Boghossian is delighted to present its new 2024 High Jewellery Collection, PALACE VOYAGES.

Boghossian’s own unique adventure is a journey from East to West, an exploration of beauty and enchantment in their most daring, mesmerising forms. Along this road, like so many gems studded across a glittering chain, a collection of fine buildings sparkle: the Palaces.

Like a jewel itself, a palace distills the essence of fantasy and beauty. These are special places, unique to their eras and situations. Palaces represent what is most precious about a culture or historical period. Within these hallowed walls, the finest examples of art and craftsmanship are allowed to bloom, endowed with a freedom and means rarely seen in other contexts.

Boghossian’s Palace Voyages collection maps a unique route through time and space, beginning at Beijing’s Qianlong Palace and travelling across continents to end at Brighton Pavilion. Fourteen distinct palaces provide the inspiration for so many equally unique pieces, inspired as much by the architectural and historical details of a location as by its story and atmosphere.

Join us as we unveil a treasure trove of exquisite pieces, where the past meets the present in a symphony of elegance and grace.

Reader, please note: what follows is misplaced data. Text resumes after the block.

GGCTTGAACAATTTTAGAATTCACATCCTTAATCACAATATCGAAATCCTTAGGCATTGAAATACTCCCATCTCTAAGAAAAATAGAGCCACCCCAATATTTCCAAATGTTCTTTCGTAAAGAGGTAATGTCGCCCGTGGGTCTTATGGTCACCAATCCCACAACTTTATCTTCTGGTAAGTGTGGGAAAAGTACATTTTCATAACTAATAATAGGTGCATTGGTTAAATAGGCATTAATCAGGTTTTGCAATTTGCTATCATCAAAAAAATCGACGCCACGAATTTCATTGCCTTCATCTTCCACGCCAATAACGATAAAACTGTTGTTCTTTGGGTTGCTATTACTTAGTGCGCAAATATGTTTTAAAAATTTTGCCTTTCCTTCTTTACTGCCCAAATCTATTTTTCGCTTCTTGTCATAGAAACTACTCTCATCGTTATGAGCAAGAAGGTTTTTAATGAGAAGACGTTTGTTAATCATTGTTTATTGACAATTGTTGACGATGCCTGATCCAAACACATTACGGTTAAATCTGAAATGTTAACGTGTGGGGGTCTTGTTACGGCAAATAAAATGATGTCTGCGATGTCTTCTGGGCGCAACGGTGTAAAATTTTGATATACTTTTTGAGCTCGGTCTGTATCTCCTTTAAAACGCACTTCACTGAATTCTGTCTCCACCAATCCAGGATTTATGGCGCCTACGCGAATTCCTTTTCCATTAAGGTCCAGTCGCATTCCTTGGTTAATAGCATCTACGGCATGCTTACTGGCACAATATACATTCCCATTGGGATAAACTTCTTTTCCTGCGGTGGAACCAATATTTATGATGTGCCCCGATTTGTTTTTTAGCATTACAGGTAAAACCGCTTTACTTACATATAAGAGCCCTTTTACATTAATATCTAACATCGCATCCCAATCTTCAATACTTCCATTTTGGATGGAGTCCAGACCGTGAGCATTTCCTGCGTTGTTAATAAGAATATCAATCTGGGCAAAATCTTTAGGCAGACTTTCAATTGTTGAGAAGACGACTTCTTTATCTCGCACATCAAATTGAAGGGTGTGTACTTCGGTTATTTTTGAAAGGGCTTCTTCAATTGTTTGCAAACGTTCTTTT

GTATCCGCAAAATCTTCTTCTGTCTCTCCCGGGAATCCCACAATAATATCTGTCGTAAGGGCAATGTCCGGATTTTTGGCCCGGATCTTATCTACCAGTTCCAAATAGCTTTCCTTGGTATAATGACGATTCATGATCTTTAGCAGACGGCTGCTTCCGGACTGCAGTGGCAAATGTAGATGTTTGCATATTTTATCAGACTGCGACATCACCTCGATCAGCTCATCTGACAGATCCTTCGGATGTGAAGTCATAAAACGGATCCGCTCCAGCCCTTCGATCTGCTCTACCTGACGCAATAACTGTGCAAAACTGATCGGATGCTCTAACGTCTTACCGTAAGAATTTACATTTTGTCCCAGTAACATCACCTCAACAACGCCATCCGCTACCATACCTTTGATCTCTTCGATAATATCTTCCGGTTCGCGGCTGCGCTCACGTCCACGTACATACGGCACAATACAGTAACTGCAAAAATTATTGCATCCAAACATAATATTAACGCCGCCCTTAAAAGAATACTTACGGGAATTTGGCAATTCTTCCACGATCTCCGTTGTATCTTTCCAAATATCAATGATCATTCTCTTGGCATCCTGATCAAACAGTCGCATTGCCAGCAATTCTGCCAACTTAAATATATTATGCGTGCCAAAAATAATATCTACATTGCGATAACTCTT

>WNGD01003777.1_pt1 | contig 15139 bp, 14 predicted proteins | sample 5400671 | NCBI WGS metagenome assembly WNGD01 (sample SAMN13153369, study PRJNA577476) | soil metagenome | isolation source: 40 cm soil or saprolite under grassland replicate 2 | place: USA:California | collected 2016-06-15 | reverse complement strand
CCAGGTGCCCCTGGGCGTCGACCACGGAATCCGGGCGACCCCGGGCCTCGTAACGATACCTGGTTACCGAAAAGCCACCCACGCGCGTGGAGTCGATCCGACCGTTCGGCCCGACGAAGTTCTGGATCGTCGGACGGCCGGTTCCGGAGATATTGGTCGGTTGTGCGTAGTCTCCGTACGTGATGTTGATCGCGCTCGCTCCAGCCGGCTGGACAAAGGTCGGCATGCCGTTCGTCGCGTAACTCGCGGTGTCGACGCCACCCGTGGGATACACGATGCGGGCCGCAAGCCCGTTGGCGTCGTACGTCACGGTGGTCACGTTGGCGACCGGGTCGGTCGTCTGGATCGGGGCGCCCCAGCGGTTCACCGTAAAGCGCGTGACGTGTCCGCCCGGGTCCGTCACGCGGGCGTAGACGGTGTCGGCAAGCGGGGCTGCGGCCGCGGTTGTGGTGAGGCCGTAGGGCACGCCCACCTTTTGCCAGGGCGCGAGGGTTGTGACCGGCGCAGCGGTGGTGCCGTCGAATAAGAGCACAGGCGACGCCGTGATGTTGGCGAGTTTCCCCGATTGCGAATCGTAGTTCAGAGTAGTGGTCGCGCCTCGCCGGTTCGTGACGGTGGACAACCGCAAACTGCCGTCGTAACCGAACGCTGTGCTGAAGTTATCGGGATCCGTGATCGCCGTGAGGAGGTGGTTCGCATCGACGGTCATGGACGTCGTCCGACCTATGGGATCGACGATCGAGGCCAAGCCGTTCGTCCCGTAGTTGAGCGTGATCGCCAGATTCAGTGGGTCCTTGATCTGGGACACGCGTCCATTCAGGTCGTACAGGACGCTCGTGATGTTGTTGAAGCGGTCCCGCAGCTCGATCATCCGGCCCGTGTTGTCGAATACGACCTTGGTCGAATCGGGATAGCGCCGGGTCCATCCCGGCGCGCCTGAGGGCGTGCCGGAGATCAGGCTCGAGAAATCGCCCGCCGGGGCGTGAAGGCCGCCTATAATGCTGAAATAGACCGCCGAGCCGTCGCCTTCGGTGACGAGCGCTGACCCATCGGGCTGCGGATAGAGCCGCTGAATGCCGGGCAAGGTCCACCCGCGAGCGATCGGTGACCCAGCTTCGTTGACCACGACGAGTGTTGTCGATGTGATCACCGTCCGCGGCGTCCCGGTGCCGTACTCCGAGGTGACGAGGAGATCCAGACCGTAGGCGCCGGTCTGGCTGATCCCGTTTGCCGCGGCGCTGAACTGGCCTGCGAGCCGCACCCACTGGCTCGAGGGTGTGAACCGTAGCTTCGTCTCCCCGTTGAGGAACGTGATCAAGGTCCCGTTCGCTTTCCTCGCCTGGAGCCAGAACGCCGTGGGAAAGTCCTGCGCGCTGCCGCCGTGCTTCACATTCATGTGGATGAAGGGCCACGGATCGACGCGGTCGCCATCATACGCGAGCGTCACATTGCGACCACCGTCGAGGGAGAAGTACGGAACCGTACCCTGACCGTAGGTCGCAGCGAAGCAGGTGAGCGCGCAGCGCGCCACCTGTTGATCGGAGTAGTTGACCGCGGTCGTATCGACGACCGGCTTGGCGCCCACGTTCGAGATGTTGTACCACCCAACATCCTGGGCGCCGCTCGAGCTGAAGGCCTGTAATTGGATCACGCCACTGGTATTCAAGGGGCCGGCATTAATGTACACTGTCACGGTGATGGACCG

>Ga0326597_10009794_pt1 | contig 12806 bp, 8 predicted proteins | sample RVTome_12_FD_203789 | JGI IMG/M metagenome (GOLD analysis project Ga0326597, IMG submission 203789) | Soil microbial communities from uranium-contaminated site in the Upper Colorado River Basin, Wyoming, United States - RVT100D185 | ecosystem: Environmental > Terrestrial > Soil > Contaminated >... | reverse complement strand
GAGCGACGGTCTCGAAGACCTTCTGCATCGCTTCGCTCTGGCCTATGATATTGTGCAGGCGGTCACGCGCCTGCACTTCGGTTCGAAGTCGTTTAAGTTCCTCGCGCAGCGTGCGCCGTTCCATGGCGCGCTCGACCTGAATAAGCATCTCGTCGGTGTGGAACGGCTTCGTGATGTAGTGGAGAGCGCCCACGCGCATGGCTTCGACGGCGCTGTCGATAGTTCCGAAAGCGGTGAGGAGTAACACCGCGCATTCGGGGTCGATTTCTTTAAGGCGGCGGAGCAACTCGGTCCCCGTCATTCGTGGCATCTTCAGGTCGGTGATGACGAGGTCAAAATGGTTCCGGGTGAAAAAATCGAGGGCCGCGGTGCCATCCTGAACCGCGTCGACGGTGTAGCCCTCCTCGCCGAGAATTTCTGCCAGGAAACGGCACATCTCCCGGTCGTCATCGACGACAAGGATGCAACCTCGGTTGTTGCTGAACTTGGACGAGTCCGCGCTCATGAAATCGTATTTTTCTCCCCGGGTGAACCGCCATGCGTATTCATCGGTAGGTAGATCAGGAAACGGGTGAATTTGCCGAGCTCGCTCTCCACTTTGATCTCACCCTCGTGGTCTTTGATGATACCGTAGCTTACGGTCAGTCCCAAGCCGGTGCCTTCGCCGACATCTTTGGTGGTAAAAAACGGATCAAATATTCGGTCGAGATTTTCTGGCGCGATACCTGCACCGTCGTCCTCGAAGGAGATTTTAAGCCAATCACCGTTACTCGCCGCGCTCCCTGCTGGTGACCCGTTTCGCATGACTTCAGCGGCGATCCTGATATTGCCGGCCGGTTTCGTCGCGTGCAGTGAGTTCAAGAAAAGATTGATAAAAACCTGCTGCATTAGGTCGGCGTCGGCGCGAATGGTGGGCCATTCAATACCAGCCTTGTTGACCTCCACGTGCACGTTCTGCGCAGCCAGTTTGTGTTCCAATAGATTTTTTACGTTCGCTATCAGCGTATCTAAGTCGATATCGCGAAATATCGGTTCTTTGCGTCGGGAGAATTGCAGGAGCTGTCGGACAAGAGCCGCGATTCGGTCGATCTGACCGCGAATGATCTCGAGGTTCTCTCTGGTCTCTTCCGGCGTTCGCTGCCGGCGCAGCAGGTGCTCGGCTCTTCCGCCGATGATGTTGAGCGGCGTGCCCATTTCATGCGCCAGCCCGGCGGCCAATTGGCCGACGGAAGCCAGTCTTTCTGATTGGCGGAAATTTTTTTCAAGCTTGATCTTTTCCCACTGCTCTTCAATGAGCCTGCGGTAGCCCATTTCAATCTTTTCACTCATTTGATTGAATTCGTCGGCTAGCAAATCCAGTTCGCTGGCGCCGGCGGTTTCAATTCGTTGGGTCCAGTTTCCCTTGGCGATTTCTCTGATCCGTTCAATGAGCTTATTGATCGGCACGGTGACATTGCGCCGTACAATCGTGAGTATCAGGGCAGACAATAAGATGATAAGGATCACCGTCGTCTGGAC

Also known as the “Palace of Tranquil Longevity”, Qianlong Palace was destined to be the retirement retreat of the Qianlong Emperor, who launched its construction in 1771. The emperor was never to spend a night in the fnished palace, as he never fully retired from active rule, but the building itself – a part of Beijing’s Forbidden City – was perfectly preserved through future generations, ensuring that this fne example of 18th Century design uniting classical Chinese traditions with Western influences remained intact.

The marquetry work in the palace – and particularly in the Juanqinzhai or Retirement Lodge – is said to be among the fnest in the world, inspiring the elegant lines of creations in a mix of diamonds, white jade and green jadeite. These exquisite pieces reference the sense of classical form intended by the “aesthete” Qianlong Emperor, as well as the importance of asymmetry and empty space in traditional Chinese art.

Taman Sari

Taman Sari, the “garden of flowers”, was built in the late 18th Century as a series of buildings and pavilions on the site of a bathing spring by the Yogyakarta Sultans. Unique of its kind, this building centred around a series of pools designed for ritual bathing, decorated with statues and carvings representing the local nature and wildlife.